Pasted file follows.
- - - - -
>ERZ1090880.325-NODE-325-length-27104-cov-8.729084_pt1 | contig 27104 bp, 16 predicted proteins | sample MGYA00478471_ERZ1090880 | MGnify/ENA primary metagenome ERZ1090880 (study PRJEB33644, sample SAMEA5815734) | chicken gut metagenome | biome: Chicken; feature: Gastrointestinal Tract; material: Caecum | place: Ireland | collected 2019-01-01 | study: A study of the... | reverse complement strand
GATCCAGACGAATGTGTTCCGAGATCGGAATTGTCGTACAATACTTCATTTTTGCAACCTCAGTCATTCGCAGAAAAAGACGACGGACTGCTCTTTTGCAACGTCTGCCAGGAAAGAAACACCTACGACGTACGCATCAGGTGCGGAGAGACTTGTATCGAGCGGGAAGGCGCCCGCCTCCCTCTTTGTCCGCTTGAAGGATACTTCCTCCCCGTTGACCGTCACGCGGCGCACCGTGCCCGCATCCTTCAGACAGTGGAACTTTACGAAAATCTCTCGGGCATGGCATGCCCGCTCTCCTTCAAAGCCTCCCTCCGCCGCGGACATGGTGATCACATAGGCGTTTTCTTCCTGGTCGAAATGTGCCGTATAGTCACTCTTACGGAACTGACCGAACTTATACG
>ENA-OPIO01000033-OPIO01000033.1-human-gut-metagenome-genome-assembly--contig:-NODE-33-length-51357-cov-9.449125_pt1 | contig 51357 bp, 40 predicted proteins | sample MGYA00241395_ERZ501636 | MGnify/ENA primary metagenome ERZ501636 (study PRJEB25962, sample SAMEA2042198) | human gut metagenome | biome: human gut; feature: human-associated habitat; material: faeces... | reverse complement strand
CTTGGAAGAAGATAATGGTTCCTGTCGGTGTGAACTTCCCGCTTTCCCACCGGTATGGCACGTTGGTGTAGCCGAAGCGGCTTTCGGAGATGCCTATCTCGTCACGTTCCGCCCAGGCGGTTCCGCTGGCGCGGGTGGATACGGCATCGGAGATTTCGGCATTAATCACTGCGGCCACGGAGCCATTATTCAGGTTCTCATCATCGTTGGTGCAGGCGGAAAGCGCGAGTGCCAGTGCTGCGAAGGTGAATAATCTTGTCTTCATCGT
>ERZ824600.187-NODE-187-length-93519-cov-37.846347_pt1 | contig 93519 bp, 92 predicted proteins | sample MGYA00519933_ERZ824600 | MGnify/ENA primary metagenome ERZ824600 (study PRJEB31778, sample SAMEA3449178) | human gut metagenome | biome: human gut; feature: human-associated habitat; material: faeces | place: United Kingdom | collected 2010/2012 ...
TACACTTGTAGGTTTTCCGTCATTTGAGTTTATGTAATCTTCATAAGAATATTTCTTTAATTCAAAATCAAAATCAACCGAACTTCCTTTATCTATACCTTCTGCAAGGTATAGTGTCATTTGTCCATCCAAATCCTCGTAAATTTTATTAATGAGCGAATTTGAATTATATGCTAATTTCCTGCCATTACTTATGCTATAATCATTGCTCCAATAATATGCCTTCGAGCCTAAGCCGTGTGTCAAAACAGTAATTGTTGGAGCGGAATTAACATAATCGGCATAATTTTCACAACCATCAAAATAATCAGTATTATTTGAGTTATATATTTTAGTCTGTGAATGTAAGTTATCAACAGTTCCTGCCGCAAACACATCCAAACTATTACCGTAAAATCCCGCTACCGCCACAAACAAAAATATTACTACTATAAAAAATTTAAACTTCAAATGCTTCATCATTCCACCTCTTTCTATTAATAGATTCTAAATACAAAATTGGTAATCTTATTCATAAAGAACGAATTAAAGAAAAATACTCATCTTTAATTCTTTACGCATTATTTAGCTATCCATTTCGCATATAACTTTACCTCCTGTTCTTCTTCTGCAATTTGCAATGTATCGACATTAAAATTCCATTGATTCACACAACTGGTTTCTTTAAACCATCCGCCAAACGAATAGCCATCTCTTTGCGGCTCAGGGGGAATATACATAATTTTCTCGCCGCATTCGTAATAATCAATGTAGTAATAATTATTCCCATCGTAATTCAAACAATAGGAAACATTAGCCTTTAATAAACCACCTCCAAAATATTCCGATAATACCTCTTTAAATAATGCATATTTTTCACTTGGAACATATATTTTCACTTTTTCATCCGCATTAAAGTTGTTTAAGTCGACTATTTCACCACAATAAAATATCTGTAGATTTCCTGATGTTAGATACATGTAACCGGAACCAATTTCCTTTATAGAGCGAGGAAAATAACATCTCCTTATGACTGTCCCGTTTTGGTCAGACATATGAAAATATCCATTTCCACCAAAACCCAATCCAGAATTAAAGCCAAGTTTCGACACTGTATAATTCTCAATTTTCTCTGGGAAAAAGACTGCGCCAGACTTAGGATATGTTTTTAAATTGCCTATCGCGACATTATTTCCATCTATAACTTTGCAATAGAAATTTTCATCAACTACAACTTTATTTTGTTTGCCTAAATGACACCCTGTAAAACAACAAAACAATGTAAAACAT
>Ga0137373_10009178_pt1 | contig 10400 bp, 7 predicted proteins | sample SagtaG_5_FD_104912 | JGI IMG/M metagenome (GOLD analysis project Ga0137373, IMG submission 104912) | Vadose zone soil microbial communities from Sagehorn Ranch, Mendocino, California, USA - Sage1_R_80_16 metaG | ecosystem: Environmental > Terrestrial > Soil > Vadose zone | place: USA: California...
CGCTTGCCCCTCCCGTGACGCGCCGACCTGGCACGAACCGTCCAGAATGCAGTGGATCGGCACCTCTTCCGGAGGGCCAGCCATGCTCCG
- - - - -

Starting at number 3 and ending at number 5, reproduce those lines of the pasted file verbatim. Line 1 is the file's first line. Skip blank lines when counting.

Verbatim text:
>ENA-OPIO01000033-OPIO01000033.1-human-gut-metagenome-genome-assembly--contig:-NODE-33-length-51357-cov-9.449125_pt1 | contig 51357 bp, 40 predicted proteins | sample MGYA00241395_ERZ501636 | MGnify/ENA primary metagenome ERZ501636 (study PRJEB25962, sample SAMEA2042198) | human gut metagenome | biome: human gut; feature: human-associated habitat; material: faeces... | reverse complement strand
CTTGGAAGAAGATAATGGTTCCTGTCGGTGTGAACTTCCCGCTTTCCCACCGGTATGGCACGTTGGTGTAGCCGAAGCGGCTTTCGGAGATGCCTATCTCGTCACGTTCCGCCCAGGCGGTTCCGCTGGCGCGGGTGGATACGGCATCGGAGATTTCGGCATTAATCACTGCGGCCACGGAGCCATTATTCAGGTTCTCATCATCGTTGGTGCAGGCGGAAAGCGCGAGTGCCAGTGCTGCGAAGGTGAATAATCTTGTCTTCATCGT
>ERZ824600.187-NODE-187-length-93519-cov-37.846347_pt1 | contig 93519 bp, 92 predicted proteins | sample MGYA00519933_ERZ824600 | MGnify/ENA primary metagenome ERZ824600 (study PRJEB31778, sample SAMEA3449178) | human gut metagenome | biome: human gut; feature: human-associated habitat; material: faeces | place: United Kingdom | collected 2010/2012 ...